LOUISVILLE, Ky. -- After 12 improvised explosive device (IED) attacks, a traumatic brain injury, nine staples in his head, and being diagnosed with severe post-traumatic stress disorder after two tours in Iraq, Nicholas Ebbinghaus is thankful for the opportunity to work with the U.S. Army Corps of Engineers' Louisville District.

The Army's Wounded Warrior Program and the Corps' Civilian Personnel Advisory Center (CPAC) coordinated to bring 30-year-old Ebbinghaus onboard as an administrative assistant in contracting division in February 2010.

"If it wasn't for the Wounded Warrior Program I'd still be looking for a job," Ebbinghaus said.

The Wounded Warrior Program is designed to transition wounded Soldiers into civilian jobs where they can utilize their skills.

"A lot of people see that [Soldiers] were wounded in Iraq and think that they may not be able to do their jobs up to their standards, but [the Army] is helping former Soldiers find jobs in the civilian world," Ebbinghaus said.

Joseph Tober, human resources specialist, who coordinated Ebbinghaus' transition, felt that he was a good candidate for the job from their first conversation. "I got the feeling that Nic wanted to work," Tober said. "It didn't really matter what the position was, he just wanted to work."

A painful history in Iraq

The Ohio native's seven-and-a-half year Army career began in 2002 when he decided he wanted to get out of the local area and explore the traveling opportunities the Army offered.

That decision led to his first deployment in 2003 where he served with Bravo Battery, 3rd Battalion, 18th Field Artillery Regiment, 17th Brigade out of Fort Sill, Okla. He was stationed at Forward Operating Base (FOB) Fire Base Bulldog in Balad, Iraq.

"If there was a mortar attack we went out and looked for the mortar men," he said. During this tour he encountered many difficult scenarios, but losing two of his good friends made the job extremely difficult.

The two Soldiers, one of who was filling in for Ebbinghaus, were killed by Al-Qaida disguised as civilians while preparing for a controlled blast for weapon caches. "It made it hard to get close to people with friendships and relationships," Ebbinghaus said. "I always kind of second guess everything." Knowing that he should have been there that day still bothers Ebbinghaus. "It just eats at me and it's probably something that will never go away."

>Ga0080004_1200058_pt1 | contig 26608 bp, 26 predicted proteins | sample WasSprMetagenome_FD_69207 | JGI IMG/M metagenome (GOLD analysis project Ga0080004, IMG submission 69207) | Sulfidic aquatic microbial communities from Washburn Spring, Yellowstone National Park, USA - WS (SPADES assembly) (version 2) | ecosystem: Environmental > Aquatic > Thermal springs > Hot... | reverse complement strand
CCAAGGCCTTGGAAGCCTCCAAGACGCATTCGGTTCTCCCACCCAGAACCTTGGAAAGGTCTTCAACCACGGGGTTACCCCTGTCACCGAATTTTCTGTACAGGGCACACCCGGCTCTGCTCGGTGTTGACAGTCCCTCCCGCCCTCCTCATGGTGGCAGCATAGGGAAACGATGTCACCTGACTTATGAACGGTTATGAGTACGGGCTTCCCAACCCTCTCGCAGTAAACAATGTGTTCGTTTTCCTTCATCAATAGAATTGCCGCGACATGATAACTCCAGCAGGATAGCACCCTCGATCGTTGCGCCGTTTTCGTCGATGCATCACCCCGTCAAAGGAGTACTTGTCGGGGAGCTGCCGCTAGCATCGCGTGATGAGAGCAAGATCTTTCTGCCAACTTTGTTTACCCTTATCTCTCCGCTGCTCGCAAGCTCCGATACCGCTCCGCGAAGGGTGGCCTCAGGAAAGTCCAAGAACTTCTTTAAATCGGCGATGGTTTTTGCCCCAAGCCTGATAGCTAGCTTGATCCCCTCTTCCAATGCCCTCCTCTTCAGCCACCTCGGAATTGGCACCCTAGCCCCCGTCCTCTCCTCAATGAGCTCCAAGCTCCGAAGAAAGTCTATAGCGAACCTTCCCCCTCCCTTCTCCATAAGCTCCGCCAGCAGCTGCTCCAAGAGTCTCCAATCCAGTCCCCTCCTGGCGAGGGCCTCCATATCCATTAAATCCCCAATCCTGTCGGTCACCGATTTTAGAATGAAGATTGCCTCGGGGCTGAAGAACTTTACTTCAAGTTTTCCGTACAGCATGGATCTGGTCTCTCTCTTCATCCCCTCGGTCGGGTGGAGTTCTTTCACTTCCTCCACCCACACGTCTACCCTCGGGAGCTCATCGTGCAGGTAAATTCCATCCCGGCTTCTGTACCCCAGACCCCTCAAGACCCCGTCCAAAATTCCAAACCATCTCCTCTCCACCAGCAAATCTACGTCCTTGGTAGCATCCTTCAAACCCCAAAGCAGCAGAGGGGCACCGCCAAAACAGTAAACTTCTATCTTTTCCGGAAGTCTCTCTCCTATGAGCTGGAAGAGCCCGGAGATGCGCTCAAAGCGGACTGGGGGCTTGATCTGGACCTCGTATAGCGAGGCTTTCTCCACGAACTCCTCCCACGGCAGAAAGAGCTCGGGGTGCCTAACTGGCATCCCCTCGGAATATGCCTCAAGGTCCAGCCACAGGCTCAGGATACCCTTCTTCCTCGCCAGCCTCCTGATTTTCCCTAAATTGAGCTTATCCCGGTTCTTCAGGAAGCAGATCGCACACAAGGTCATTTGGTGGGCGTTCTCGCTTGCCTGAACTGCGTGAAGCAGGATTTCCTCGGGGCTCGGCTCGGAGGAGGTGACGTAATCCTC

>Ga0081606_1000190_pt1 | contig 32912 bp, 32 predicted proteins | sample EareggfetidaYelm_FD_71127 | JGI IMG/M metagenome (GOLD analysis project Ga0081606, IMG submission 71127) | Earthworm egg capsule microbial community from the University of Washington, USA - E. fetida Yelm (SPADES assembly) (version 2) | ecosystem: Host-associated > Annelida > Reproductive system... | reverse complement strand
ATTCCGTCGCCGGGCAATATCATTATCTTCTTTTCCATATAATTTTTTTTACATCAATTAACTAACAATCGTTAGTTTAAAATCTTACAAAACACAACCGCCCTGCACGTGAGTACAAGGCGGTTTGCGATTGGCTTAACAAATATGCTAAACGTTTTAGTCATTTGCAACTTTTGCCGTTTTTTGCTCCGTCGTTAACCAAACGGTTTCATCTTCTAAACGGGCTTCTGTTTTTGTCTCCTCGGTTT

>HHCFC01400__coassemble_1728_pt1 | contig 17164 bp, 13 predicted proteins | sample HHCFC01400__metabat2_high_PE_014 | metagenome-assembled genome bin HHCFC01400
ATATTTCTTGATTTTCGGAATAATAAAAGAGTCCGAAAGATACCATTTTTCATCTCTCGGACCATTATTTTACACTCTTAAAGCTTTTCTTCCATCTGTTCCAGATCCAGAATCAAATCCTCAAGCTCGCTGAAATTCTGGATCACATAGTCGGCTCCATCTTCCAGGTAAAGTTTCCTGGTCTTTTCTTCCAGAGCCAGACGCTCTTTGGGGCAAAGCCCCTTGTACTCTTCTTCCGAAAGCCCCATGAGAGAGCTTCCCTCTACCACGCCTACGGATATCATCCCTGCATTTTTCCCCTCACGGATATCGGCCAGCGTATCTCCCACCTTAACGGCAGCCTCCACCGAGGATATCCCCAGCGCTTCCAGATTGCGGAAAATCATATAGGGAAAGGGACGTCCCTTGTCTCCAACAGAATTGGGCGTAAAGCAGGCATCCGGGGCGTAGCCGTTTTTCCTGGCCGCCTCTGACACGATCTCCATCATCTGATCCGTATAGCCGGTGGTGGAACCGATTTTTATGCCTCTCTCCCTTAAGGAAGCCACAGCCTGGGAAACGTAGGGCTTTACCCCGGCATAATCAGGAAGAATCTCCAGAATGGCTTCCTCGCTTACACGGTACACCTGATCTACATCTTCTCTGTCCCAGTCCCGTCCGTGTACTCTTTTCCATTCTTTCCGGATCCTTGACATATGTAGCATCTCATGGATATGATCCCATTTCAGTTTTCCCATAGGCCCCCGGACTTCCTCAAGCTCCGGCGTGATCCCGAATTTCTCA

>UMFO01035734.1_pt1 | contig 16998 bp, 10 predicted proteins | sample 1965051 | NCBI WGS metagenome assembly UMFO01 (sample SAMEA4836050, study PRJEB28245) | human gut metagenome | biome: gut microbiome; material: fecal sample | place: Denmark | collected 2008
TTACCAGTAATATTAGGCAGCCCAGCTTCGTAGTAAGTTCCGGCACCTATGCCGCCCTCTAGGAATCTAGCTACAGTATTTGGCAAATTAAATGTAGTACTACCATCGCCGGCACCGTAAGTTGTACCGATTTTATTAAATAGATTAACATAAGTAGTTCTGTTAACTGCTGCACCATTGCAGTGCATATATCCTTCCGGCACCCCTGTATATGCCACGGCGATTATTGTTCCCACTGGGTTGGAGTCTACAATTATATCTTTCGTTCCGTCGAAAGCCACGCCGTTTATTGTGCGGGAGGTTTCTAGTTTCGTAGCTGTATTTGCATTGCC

The tragic event made returning to Iraq for his second deployment in 2005 difficult. This time he served with Bravo Battery, 2nd Battalion, 29th Field Artillery Regiment, 3rd Brigade Combat Team, 4th Infantry Division. He was stationed at FOB Logisitics Support Area (LSA) Anaconda in Balad, Iraq near theSunni Triangle, known as the "Triangle of Death." Part of his job as a Staff Sgt. Patrol Commander was to perform weapon cache searches and look for IEDs. One day while on duty, Ebbinghaus' vehicle and two other trucks were attacked twice by IEDs.

"It was so fast-paced; while it was happening I tried to get everyone out of the area, make sure nobody was injured and make sure the vehicle was okay," Ebbinghaus said.

"There's really no time to think, it's all just reaction. Then, afterwards you just wonder...why'" he said.

Everybody in Ebbinghaus' patrol was medically retired from the Army due to the attacks.

In total, Ebbinghaus endured 12 IED attacks during his stint overseas which led to multiple concussions and ultimately a traumatic brain injury. "It makes everything inside you feel like it's moved," he said. "There's a lot of stuff I don't remember - I don't know if it's from the head injury, or from blocking it out."

After returning home in December 2006, he became a recruiter for Cleveland Recruiting Battalion until 2009. "I had a rough transition into that," he said, "Knowing what I went through over there and then putting kids into the Army to go and do the same thing. It was just a constant reminder of what happened," Ebbinghaus said.

Transition to civilian life

In 2009, Ebbinghaus was medically retired from the Army and looked to the Wounded Warrior Program to help him find a position where he could put his talents to use.

He admits the transition from the Army to civilian life at the Corps has been difficult. "You get so accustomed to Army life then you get pushed out of that," Ebbinghaus said.

"It's hard to explain," he said, "you go from working with all guys in a combat unit to coming here where it's slower paced."

His supervisor, Contracting Division Chief Mark Yates, feels that Ebbinghaus has handled the change pretty well. "In his short time here, he's adjusting to the civilian workforce atmosphere well," Yates said.

Ebbinghaus is the third wounded warrior the Louisville District has hired in the past year. "I believe the Wounded Warrior Program provides a win-win situation for the district," Yates said. "Nic will definitely be anasset to our organization. He is extremely efficient and hard-working with a great attitude."

Tober feels the same way about Nic's abilities, "You can tell he's going to get the job done," he said. "He's only got one way to go, and that's up."

Outside of work Ebbinghaus enjoys driving to Cleveland to visit his parents on the weekends, playing video games andplaying bass guitar. He has used music as a way to heal from the painful memories. "Music helps," Ebbinghaus said. "It takes your mind off everything."